Electric car drivers pay more for slower chargers

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Electric car owners pay more to use slow chargers than fast ones, new analysis has revealed.

The AA said the average cost of recharging a battery to 80% using a slow charger on a pay as you go basis was £33.26 last month.

That was 10% more than the typical price of £30.18 for fast chargers, which are commonly located in car parks where vehicles are left for several hours.

They are rated at speeds of up to 7kW, making them most suitable for overnight charging.

Fast chargers are rated at 8-22kW.

The AA analysed prices without connection fees at 6,284 chargepoints across the UK.

It noted that many chargepoint providers offer subscription services that unlock slightly cheaper rates.

Domestic charging is the cheapest option for electric car owners, with an average price of £20.94 to bring a battery to 80%.

Rapid chargers cost £36.96, with ultra-rapid chargers setting users back £42.50.

The AA’s analysis shows running a diesel car is cheaper than using rapid or ultra-rapid chargers.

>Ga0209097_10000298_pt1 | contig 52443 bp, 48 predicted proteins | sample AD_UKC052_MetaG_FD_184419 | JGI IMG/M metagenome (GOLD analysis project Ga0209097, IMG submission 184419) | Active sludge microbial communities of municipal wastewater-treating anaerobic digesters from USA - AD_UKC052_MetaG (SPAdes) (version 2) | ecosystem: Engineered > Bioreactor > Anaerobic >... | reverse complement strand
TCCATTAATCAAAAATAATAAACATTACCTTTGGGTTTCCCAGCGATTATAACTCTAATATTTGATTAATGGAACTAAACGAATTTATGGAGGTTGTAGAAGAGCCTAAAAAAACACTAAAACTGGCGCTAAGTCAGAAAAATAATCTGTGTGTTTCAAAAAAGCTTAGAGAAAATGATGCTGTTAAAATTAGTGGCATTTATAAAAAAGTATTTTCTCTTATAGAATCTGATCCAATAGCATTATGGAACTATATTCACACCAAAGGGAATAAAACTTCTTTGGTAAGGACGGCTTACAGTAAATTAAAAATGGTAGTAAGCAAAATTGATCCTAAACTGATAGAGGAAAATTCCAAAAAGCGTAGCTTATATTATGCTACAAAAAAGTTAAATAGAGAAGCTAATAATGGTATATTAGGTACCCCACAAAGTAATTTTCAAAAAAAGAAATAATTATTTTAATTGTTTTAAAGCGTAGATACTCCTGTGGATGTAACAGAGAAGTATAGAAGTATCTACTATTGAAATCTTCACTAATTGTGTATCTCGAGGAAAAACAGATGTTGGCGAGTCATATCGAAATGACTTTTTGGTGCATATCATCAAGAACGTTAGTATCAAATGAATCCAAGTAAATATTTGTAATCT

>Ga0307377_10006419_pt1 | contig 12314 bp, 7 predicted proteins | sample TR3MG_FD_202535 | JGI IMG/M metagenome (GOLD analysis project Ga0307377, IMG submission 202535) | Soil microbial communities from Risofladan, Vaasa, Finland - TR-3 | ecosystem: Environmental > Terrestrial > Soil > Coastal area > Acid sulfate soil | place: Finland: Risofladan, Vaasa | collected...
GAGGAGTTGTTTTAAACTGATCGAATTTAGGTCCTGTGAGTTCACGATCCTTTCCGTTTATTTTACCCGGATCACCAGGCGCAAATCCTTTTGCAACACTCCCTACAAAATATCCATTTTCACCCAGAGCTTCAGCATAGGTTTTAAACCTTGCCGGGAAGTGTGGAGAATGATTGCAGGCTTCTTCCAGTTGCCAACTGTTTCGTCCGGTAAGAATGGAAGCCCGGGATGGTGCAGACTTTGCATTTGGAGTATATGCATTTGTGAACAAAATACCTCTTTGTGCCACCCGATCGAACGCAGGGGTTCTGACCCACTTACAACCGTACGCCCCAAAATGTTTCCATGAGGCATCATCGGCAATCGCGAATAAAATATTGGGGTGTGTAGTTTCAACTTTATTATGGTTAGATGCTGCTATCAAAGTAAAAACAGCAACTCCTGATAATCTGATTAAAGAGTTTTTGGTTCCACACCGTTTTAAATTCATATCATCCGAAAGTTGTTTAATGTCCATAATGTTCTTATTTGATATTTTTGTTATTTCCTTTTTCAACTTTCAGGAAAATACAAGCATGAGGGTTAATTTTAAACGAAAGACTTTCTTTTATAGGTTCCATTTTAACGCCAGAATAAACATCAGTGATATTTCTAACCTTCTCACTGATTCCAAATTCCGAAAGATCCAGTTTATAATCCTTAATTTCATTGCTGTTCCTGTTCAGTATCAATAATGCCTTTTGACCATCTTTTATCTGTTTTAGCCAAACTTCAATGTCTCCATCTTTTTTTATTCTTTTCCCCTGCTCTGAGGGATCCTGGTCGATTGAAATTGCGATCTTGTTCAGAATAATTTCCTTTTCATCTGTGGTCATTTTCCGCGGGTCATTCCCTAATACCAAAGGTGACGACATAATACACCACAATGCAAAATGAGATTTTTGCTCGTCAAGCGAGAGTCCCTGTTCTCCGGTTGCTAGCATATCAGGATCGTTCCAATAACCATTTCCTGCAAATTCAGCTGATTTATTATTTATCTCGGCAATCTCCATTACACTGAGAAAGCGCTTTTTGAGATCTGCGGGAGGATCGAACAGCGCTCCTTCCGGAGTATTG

But keeping a petrol car on the road is only cheaper than an EV topped up at ultra-rapid chargers.

AA spokesman Jack Cousens said: “With fast chargers being the most common chargepoint available, there is more competitive pricing as operators battle for customers.

“Slow charging is often found in residential areas where there is no off-street parking, so potentially a ‘parking rate’ has been included in the fees as cars stay plugged in for longer.

“If EV drivers are frequently using slow chargers close to home, it may be beneficial to join the subscription service, especially as this can unlock prices cheaper than fast charging.”

Sales of new petrol and diesel cars and vans in the UK will be banned from 2030.

But latest figures from the Society of Motor Manufacturers and Traders show the rapid increase in sales of new pure electric cars has slowed in recent months amid supply shortages.

The number of registrations during the first three months of the year was 102% more than during the same period in 2021.

At the end of October, the year-to-date increase had fallen to 38.4%.

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